Looking at the way the Irish government has integrated Irish history into its tourism programs, Foster (W.B. Yeats: The Apprentice Mage, 1997, etc.) sees a weapon of mass destruction.
The 12 connected essays here excoriate examples of “marketed history,” including an official theme park to commemorate the 19th-century potato famine. Foster (History/Oxford) doesn’t stop with Dublin’s bureaucrats. The packaging and mass acceptance of popular autobiographies like those by New Yorker Frank McCourt and Sinn Fein’s Gerry Adams as a kind of “national microcosm,” he cautions, “runs the danger of collapsing alternative history into anecdotal psychobabble.” In McCourt’s Angela’s Ashes, Foster finds anachronisms, stereotypical characters, and almost no sense of place. The city of Limerick, which at first vilified McCourt, eventually put Angela’s alley locale on its tourist map, prompting Foster to rail further against “stories gauged for an audience in search of reaffirmation rather than enlightenment.” As for Adams’s Before the Dawn, which fails to mention his IRA activities (publicly testified to by former associates), Foster likens it to “reading a biography of Field Marshall Montgomery that leaves out the British army.” Too often, stresses the author, Ireland’s rich tradition of oral history has been made to echo what various protagonists have wanted people to hear. Perhaps his most serious charge of revisionism is leveled at the bicentennial of Ireland’s bloody 1798 revolution, in which the burning alive of some hundred Protestant civilians locked into a Wexford barn by rebel forces was “repainted” in the official version, says Foster (a Protestant), to rationalize the worst atrocity committed by either side. “We can make history,” he concludes, “by rereading it, and by realizing and accepting the fractured, divergent realities, and the complications and nuances behind the various stories.” But not by recycling it into spectator sport.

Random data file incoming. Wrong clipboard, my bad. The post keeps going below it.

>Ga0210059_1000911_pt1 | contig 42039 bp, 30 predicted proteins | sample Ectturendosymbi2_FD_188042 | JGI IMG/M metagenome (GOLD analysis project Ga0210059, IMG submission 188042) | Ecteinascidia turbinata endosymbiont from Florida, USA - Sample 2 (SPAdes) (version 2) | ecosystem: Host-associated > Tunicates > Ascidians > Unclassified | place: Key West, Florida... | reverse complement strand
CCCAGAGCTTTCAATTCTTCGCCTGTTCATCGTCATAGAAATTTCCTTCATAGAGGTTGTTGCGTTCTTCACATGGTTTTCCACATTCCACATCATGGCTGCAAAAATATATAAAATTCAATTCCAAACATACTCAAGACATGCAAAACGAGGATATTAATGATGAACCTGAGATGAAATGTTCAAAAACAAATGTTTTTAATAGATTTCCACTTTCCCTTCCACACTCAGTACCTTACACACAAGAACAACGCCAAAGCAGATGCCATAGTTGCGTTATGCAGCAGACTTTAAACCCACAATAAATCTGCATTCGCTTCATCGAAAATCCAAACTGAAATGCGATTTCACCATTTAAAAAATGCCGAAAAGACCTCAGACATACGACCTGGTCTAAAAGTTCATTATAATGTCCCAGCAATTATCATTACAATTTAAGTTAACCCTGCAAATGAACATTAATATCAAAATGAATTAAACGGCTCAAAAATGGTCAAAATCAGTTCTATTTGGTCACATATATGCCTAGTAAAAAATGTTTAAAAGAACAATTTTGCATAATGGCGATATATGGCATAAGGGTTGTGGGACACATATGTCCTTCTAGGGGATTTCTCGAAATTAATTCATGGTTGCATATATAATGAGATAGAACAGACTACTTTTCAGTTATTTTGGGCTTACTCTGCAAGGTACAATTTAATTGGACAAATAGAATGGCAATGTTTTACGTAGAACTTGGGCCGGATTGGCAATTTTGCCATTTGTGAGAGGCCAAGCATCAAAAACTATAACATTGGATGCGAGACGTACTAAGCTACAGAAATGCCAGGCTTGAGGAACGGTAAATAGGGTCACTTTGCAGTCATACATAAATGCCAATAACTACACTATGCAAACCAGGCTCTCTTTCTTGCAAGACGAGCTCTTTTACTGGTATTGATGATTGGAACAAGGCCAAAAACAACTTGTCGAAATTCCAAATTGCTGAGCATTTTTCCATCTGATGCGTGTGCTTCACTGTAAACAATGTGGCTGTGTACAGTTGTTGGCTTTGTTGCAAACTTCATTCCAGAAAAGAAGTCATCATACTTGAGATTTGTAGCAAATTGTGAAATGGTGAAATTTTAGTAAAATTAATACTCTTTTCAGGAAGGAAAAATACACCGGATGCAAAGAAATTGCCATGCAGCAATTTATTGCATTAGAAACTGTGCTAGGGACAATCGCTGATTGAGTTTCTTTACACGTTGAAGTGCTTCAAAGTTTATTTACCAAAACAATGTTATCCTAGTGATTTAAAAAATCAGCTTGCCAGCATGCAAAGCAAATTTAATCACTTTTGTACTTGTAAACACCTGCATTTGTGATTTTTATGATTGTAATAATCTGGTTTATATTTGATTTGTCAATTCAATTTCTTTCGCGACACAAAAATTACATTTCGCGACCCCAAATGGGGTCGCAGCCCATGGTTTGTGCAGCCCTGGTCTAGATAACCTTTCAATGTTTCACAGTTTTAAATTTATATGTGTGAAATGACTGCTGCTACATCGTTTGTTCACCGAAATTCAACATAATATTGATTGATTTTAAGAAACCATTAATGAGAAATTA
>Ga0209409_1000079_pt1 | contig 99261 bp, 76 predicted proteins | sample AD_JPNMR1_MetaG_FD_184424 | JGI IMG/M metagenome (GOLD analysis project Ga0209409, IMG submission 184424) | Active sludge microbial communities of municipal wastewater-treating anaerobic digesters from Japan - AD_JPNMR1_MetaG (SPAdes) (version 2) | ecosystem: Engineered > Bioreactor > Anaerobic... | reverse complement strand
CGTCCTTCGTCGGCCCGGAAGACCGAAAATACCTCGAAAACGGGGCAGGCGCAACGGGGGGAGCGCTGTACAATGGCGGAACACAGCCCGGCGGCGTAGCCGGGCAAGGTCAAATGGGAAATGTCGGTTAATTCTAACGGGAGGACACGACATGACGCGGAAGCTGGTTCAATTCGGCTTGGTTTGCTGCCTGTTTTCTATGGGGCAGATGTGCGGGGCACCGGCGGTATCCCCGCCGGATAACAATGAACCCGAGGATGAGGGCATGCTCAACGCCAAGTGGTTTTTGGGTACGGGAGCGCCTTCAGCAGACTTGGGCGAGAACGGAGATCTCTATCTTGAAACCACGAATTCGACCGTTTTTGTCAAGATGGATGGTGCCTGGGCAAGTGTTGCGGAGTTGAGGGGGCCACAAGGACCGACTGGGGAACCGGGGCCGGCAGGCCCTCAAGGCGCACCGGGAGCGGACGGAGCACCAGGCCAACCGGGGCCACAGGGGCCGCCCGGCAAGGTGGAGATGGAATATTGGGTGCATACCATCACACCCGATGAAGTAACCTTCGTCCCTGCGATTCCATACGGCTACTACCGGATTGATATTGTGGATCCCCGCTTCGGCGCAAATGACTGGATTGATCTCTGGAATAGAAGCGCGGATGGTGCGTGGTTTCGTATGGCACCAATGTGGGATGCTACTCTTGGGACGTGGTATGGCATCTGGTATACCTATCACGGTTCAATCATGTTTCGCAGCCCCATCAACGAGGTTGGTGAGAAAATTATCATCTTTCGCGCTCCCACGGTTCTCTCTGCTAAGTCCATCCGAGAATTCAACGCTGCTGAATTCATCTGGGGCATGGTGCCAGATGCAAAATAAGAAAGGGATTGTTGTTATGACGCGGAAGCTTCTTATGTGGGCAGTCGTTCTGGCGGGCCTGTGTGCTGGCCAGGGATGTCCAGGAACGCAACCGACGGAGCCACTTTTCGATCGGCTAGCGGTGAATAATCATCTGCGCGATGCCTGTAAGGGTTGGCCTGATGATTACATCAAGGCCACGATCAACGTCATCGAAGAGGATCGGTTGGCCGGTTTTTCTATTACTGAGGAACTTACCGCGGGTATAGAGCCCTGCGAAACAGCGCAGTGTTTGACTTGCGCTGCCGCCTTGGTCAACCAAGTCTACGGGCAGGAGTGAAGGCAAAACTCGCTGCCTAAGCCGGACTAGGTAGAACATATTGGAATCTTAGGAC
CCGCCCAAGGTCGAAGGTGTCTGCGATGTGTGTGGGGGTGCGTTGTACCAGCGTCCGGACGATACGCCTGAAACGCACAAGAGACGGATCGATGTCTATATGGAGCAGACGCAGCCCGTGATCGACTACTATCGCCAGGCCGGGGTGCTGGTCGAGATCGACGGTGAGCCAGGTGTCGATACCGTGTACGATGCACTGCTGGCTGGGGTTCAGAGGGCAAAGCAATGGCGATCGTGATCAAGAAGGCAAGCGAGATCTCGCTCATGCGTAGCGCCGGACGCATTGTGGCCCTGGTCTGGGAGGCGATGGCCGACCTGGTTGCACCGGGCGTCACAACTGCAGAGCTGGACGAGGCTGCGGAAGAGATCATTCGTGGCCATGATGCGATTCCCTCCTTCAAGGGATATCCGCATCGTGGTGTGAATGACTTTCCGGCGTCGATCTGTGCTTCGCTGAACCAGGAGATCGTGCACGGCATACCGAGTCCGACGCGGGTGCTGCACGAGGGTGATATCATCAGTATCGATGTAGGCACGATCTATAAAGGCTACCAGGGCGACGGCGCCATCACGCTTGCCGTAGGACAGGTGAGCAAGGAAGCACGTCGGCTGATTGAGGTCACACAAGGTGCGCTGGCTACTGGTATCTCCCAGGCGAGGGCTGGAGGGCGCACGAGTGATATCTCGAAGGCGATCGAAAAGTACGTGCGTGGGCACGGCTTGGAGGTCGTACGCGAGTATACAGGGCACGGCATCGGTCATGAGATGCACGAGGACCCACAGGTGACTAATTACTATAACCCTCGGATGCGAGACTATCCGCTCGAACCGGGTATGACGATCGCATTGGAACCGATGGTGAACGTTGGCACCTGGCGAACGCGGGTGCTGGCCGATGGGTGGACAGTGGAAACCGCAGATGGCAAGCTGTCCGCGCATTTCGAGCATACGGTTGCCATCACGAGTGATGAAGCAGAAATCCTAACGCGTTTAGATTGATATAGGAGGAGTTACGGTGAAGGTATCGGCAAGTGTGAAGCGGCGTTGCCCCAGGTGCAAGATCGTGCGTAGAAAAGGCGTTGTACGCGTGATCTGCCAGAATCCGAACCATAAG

Erudite and acerbic.